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Checking Accounts and Checks

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We haven't balanced our checkbook in 2 years!

Sept 2007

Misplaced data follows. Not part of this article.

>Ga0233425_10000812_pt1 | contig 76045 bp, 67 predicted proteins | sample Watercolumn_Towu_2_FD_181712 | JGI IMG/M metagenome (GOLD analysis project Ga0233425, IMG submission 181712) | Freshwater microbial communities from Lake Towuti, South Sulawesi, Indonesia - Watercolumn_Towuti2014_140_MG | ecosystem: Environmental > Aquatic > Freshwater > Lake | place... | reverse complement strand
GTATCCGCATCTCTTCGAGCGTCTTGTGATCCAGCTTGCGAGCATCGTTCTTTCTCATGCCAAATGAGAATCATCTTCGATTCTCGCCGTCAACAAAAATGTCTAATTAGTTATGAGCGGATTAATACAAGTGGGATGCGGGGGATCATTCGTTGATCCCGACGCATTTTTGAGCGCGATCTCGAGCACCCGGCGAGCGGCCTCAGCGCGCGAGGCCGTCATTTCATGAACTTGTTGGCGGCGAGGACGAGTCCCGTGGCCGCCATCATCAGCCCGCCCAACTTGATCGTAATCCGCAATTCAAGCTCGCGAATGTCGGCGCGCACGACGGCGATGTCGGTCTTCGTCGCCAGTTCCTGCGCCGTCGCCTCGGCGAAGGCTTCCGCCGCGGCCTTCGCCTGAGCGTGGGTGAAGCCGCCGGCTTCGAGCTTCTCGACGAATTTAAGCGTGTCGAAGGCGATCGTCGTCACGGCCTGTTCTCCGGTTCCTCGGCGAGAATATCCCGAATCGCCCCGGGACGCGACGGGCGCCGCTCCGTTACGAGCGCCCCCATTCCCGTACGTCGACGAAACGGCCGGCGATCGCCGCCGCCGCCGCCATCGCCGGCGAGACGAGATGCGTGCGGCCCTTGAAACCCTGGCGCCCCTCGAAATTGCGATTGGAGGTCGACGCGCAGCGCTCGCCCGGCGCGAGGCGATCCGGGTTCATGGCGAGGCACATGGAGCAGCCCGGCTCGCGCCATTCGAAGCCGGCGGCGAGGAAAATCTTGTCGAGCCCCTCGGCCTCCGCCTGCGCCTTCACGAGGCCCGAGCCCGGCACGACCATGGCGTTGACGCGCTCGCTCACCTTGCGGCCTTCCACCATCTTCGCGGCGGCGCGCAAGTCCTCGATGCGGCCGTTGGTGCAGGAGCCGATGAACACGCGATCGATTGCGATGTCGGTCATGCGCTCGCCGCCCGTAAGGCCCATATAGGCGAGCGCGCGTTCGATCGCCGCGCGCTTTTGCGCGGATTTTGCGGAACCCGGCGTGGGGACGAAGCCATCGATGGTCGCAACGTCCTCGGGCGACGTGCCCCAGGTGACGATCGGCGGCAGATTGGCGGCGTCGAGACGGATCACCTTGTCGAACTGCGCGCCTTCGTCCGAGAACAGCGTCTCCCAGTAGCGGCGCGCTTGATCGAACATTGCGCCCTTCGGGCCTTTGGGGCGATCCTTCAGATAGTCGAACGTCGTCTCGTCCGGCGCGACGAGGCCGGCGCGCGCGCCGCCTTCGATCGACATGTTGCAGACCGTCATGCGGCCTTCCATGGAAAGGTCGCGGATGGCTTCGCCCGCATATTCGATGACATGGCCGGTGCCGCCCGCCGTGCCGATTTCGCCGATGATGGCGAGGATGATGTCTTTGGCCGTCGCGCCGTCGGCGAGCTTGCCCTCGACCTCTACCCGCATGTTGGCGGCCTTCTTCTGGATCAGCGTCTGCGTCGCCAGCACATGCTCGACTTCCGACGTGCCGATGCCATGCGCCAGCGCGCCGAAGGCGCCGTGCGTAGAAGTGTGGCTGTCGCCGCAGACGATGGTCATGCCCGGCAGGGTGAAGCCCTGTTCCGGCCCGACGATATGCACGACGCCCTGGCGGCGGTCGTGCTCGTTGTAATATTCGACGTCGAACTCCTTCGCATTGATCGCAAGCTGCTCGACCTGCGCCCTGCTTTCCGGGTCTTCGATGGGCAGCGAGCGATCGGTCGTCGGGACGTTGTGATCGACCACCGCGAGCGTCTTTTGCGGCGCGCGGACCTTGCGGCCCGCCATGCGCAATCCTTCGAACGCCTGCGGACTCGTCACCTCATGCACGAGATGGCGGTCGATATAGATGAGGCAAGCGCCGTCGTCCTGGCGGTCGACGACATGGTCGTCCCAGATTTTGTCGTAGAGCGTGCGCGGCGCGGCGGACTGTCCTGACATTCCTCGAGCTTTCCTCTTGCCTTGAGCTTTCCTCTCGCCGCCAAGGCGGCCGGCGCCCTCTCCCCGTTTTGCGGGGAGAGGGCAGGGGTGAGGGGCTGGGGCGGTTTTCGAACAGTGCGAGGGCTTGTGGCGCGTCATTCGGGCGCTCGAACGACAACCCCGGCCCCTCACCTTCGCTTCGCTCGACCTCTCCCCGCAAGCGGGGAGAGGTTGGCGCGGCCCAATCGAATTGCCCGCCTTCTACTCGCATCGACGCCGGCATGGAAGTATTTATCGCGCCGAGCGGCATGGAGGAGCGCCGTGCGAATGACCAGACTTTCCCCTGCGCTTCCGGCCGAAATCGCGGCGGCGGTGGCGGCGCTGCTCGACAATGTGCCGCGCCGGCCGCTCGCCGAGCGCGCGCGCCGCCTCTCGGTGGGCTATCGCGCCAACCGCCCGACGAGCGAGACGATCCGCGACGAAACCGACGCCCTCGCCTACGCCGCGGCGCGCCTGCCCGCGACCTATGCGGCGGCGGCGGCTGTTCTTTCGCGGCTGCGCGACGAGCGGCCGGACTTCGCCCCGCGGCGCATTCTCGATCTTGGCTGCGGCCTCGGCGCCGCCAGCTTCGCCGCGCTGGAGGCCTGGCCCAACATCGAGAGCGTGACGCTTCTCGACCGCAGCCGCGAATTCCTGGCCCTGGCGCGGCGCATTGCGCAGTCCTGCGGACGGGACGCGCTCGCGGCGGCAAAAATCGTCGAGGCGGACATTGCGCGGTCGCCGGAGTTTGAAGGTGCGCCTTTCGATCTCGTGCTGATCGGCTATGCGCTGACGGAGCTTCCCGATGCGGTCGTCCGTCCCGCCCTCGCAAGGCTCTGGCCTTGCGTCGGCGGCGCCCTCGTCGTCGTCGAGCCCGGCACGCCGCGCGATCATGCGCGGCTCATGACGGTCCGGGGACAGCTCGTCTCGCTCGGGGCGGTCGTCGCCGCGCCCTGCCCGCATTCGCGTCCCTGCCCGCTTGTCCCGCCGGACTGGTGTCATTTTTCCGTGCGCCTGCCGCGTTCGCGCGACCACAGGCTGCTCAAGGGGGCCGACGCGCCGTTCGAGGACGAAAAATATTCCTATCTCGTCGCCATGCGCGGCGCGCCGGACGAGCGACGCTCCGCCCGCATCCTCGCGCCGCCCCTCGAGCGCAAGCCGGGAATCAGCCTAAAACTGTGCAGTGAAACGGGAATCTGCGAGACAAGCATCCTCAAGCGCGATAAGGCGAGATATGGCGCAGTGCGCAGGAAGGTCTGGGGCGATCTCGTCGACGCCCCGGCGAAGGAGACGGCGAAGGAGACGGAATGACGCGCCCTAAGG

my husband and i have not balanced our checkbook in 2 years!!! since our son was born we kind of let things slip for a couple of months and then when i went to balance it nothing added up. i kept meaning to figure it out but months went by. we haven't had any bounced checks, and don't let our acct get low. but its driving me nuts because i don't know exactly how much we have in our account. what is the best way to ''rebalance'' a checking account that hasn't been balanced in a while? we get direct deposit on this acct so i'm not sure how to best approach this... unbalanced!